Distinctive interactions of the Arabidopsis homolog of the 30 kD subunit of the cleavage and polyadenylation specificity factor (AtCPSF30) with other polyadenylation factor subunits

Suryadevara Rao, Randy D. Dinkins, Arthur G. Hunt

Research output: Contribution to journalArticlepeer-review

26 Scopus citations

Abstract

Background: The Arabidopsis ortholog of the 30 kD subunit of the mammalian Cleavage and Polyadenylation Specificity Factor (AtCPSF30) is an RNA-binding endonuclease that is associated with other Arabidopsis CPSF subunits (orthologs of the 160, 100, and 73 kD subunits of CPSF). In order to further explore the functions of AtCPSF30, the subcellular distribution of the protein was examined by over-expressing fusion proteins containing fluorescent reporters linked to different CPSF subunits. Results: It was found that AtCPSF30 by itself localizes, not to the nucleus, but to the cytoplasm. AtCPSF30 could be found in the nucleus when co-expressed with AtCPSF160 or AtCPSF73(I), one of the two Arabidopsis orthologs of CPSF73. This re-directing of AtCPSF30 indicates that AtCPSF30 is retained in the nucleus via interactions with either or both of these other CPSF subunits. Co-expression of AtCSPF30 with AtCPSF100 altered the location, not of AtCPSF30, but rather of AtCPSF100, with these proteins residing in the cytoplasm. Deletion of plant-specific N- or C-terminal domains of AtCPSF30 abolished various of the interactions between AtCPSF30 and other CPSF subunits, suggesting that the plant CPSF complex assembles via novel protein-protein interactions. Conclusion: These results suggest that the nuclear CPSF complex in plants is a dynamic one, and that the interactions between AtCPSF30 and other CPSF subunits are different from those existing in other eukaryotes.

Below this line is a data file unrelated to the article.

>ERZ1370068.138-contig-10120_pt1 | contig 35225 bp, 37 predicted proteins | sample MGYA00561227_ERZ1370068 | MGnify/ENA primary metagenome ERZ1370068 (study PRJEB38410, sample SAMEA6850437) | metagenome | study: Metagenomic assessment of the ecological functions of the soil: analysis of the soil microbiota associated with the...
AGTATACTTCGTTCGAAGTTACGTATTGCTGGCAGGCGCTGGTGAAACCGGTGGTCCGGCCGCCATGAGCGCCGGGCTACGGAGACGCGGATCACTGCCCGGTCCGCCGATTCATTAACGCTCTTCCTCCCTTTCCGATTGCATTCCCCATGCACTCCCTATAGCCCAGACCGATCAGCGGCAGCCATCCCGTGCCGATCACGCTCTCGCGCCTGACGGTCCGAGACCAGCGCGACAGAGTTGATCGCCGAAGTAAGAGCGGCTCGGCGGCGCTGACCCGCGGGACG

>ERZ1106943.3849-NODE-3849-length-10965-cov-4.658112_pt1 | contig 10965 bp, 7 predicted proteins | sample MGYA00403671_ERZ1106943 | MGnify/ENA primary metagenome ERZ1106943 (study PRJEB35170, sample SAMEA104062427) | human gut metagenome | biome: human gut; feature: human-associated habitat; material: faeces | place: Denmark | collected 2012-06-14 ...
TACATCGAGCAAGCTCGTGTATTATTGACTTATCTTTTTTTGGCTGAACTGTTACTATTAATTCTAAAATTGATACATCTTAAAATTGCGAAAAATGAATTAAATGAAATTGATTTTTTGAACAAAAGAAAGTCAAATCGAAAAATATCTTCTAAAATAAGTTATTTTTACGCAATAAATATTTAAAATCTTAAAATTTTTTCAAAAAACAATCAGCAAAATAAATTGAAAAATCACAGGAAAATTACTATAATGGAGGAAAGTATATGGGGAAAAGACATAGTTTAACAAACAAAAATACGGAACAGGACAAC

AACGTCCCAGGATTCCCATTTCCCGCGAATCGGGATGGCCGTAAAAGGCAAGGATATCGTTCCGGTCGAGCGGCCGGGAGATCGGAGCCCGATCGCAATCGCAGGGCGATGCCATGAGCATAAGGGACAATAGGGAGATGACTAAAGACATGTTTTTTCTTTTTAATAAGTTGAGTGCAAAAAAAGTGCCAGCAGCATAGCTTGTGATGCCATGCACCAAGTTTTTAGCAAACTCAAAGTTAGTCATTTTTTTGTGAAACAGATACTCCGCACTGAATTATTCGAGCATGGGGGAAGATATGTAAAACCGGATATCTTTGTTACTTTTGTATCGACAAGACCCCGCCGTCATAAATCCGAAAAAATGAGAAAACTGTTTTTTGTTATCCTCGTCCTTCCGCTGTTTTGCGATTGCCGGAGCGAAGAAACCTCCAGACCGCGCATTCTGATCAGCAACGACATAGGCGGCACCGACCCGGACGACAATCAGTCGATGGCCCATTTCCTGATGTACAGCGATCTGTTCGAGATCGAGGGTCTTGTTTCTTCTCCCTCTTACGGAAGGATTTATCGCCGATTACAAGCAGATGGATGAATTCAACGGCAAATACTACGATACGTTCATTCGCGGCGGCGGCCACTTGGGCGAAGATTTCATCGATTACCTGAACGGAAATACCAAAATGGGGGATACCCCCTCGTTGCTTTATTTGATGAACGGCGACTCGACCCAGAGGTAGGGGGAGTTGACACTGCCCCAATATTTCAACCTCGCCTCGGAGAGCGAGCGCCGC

Original languageEnglish
Article number51
JournalBMC Cell Biology
Volume10
DOIs
StatePublished - Jul 2 2009

Bibliographical note

Funding Information:
We are grateful to Carol Von Lanken for excellent technical and administrative support, and to Drs. Quinn Li (Dept. of Botany, Miami University, Oxford, OH) and Michael Goodin (Dept. of Plant Pathology, University of Kentucky) for constructs and technical assistance. This study was supported by NSF grants MCB-0313472 and IOS-0817818.

ASJC Scopus subject areas

  • Cell Biology

Fingerprint

Dive into the research topics of 'Distinctive interactions of the Arabidopsis homolog of the 30 kD subunit of the cleavage and polyadenylation specificity factor (AtCPSF30) with other polyadenylation factor subunits'. Together they form a unique fingerprint.

Cite this